Once again, talk of “constituents’ dissatisfaction” have arisen but, as in May primaries, it may not translate into votes for the GOP or much of a boost to challengers of seating officials in general.

Pre Voting Preview

Midterm Vote May
Shock Incumbents

Four states — Arkansas, Kentucky, Oregon and Pennsylvania — will hold primaries Tuesday, the most important date of the election calendar so far. The primaries may provide a snapshot of the general electorate at midpoint and the popularity of President Obama’s agenda. Congress will be altered and the Democratic House majority risks losing two seats.
The political establishment will be paying particular attention to Arkansas and Pennsylvania, where the two incumbent Democratic senators, Blanche Lincoln and Arlen Specter, may lose their party’s nomination. In Arkansas, organized labor is at full throttle campaign against Lincoln, supporting Lieutenant Governor Bill Halter.
In Pennsylvania, Representative Joe Sestak’s challenge to Specter is seen as a test for the clout of the state in national politics. In a special election, Democrat Mark Critz and Republican Tim Burns are racing to fill the vacancy left by the late Representative John Murtha
On the Republican side, Kentucky will hold an epic primary battle for the State Senate between tea party-backed candidate Rand Paul and the party’s establishment favorite Trey Grayson. In Oregon, Chris Dudley leads the polls in the race for governor.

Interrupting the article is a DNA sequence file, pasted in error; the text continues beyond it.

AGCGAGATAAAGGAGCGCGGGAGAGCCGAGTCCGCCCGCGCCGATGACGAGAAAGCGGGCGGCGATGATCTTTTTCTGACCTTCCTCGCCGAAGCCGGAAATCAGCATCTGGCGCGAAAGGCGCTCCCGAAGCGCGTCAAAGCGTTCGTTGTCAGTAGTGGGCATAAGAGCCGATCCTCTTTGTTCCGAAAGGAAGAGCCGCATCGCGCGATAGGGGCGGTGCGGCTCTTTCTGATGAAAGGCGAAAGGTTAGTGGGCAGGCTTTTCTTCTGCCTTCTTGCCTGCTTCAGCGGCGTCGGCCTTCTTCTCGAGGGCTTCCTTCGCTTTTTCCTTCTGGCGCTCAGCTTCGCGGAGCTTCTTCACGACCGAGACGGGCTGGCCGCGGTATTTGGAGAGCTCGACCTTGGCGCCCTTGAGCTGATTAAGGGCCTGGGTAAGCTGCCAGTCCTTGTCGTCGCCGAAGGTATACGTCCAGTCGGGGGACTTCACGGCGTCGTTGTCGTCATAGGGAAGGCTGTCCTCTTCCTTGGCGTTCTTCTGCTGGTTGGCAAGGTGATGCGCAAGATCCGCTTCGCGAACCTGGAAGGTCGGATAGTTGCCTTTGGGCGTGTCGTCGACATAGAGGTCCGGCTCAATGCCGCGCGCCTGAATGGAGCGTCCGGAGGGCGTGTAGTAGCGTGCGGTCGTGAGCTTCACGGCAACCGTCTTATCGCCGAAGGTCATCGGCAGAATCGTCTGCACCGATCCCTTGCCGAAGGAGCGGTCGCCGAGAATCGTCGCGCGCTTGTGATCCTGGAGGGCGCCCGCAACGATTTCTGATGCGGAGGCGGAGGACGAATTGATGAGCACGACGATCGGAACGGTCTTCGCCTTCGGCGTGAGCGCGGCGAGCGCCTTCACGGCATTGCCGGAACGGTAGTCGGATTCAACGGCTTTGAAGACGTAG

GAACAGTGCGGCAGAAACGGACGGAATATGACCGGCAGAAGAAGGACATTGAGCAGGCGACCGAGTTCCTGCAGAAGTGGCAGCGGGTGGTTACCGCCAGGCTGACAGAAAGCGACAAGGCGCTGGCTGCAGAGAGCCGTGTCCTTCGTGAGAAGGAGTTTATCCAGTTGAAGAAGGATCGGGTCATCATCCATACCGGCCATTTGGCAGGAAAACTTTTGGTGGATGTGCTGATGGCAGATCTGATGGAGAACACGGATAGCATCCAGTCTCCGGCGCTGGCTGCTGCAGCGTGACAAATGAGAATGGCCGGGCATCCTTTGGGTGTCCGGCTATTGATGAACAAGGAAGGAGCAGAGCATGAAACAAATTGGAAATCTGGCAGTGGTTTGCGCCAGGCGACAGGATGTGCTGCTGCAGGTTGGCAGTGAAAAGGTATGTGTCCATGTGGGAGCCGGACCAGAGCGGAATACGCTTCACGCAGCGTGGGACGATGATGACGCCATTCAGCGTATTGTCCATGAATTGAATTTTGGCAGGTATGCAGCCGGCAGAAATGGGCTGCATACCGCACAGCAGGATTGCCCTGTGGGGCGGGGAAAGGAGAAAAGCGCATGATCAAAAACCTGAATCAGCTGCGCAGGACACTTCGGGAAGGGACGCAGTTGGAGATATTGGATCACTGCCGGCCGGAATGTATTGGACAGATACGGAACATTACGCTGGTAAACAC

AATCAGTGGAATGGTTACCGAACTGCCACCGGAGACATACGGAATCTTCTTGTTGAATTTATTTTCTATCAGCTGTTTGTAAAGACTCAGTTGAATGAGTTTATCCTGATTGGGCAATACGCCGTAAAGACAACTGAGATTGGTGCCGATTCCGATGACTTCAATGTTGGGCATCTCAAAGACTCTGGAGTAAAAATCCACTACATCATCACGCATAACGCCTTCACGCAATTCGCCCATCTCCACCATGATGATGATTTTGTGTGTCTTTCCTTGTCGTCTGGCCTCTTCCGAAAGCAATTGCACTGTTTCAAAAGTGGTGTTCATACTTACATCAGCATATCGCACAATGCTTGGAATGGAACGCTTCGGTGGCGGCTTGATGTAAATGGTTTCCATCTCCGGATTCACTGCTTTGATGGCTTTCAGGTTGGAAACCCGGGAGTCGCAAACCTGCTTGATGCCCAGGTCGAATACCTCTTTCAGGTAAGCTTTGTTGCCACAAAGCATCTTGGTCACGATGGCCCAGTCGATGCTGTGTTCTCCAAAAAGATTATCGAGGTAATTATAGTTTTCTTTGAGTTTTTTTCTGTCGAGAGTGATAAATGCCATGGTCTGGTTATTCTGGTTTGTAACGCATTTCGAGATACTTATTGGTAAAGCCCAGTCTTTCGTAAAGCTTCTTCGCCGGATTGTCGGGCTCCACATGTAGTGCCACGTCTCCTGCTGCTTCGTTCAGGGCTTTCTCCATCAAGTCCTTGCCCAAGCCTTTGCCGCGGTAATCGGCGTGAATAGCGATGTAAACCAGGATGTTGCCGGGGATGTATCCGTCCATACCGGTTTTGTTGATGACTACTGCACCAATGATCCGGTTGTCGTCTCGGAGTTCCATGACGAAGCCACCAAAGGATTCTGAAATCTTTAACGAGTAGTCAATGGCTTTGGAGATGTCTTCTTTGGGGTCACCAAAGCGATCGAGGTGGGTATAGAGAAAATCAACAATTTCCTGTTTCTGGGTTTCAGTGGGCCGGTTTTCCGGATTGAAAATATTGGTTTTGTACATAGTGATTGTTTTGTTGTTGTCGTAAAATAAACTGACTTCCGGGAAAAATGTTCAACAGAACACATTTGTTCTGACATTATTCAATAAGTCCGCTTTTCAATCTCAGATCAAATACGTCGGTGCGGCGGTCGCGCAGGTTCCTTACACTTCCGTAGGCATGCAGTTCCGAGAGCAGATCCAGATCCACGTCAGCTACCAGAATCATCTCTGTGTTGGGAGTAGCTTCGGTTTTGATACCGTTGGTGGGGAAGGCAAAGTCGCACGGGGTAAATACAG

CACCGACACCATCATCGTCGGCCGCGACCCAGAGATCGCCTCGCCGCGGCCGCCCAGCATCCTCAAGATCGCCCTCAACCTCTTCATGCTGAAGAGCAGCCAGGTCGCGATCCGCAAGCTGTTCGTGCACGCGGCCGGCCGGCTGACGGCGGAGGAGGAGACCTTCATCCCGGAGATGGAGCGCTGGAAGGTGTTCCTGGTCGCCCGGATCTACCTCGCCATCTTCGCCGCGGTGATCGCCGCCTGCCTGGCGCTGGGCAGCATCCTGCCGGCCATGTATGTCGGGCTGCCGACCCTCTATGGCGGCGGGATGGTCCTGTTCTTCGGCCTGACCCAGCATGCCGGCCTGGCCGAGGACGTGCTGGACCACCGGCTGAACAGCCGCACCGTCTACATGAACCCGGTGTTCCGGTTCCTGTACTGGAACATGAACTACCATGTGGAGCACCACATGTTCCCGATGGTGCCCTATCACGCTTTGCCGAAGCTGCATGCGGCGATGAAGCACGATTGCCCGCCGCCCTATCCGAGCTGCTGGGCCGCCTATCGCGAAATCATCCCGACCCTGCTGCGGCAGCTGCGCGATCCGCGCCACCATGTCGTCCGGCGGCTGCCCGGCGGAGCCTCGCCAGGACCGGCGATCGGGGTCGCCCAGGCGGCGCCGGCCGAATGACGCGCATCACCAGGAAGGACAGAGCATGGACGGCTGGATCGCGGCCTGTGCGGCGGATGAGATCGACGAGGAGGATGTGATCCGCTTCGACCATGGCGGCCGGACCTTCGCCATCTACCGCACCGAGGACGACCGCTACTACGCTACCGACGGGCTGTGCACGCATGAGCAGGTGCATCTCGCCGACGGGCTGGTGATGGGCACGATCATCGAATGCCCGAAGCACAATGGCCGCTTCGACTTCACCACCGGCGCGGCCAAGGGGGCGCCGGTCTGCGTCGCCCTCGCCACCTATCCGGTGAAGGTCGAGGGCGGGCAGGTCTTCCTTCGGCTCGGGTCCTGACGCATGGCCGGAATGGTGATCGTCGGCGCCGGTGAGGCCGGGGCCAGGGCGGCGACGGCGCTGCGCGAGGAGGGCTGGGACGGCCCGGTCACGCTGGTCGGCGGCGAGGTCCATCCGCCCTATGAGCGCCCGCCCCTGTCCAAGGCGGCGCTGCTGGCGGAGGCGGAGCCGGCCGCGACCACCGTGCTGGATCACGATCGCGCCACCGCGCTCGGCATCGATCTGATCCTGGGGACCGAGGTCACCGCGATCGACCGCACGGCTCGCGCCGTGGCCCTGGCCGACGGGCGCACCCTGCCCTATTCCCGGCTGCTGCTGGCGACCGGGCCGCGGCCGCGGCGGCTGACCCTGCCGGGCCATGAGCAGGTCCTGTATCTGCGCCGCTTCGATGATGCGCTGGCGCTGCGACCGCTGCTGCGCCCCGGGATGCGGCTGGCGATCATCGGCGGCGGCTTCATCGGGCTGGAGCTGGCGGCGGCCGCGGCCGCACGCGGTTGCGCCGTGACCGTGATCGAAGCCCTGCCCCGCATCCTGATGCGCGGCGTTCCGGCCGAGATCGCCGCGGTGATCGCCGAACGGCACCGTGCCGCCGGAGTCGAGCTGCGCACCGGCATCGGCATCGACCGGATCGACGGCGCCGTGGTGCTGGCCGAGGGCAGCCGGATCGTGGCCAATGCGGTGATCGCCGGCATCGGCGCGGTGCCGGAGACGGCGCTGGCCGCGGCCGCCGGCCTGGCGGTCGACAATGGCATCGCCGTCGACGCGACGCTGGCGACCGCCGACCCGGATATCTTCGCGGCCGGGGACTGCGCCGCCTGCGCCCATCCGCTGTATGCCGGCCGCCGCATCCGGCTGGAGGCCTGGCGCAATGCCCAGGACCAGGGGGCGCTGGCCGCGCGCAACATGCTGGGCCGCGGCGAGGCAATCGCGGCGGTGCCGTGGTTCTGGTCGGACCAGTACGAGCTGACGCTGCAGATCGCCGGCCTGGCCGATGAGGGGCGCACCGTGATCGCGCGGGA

Democrats control every statewide office, both houses of the Legislature and four of five congressional seats in Oregon. Dave Mowry is running for the State Senate against incumbent Senator Rod Monroe, while Will Rasmussen, Joelle Davis and Gerritt Rosenthal are locked in a three-way race for a seat at the state’s House District.

Not Exactly Expected

Specter Loses, Lincoln Fights On
Elections Fail to Enhance Tea Party

Four states — Arkansas, Kentucky, Oregon and Pennsylvania — held primaries yesterday, the most important date of the election calendar so far. But the vote didn’t quite provide the overall picture some were expecting of electoral sentiment or even served as a verdict on President Obama’s agenda.

The most important Democratic name to fall was Pennsylvania‘s Arlen Specter, a Republican who switched parties in an attempt to save his political career. Activism and grassroots tactics did play a role in these primaries and the victory of Tea Party-backed Rand Paul in Kentucky signals the group’s growing sway over the GOP. But it’s a far cry from the revolution it was supposed to start within the Republican Party.

In the other closely watched election, Senator Blanche Lincoln of Arkansas was forced into a run-off against challenger Bill Halter. Back in Pennsylvania, Democrat Mark Critz defeated Republican Tim Burns in a contest to fill out the final few months in the term of the late Representative John Murtha. Democrat Dan Onorato has won a four-way race for the nomination for governor and will face Republican state Attorney General Tom Corbett in the November general election.

Elsewhere, well oiled “outsiders” of the Washington political establishment did fare well and many incumbents took a hit. But in Oregon, Chris Dudley won the Republican nomination for governor without the support of the Tea Party and now faces John Kitzhaber, the former two-term governor who beat former secretary of state Bill Bradbury in the Democratic primary. Dudley’s party got energized with some successful campaigns but Democrats are expected to remain in control of the state politics coming November.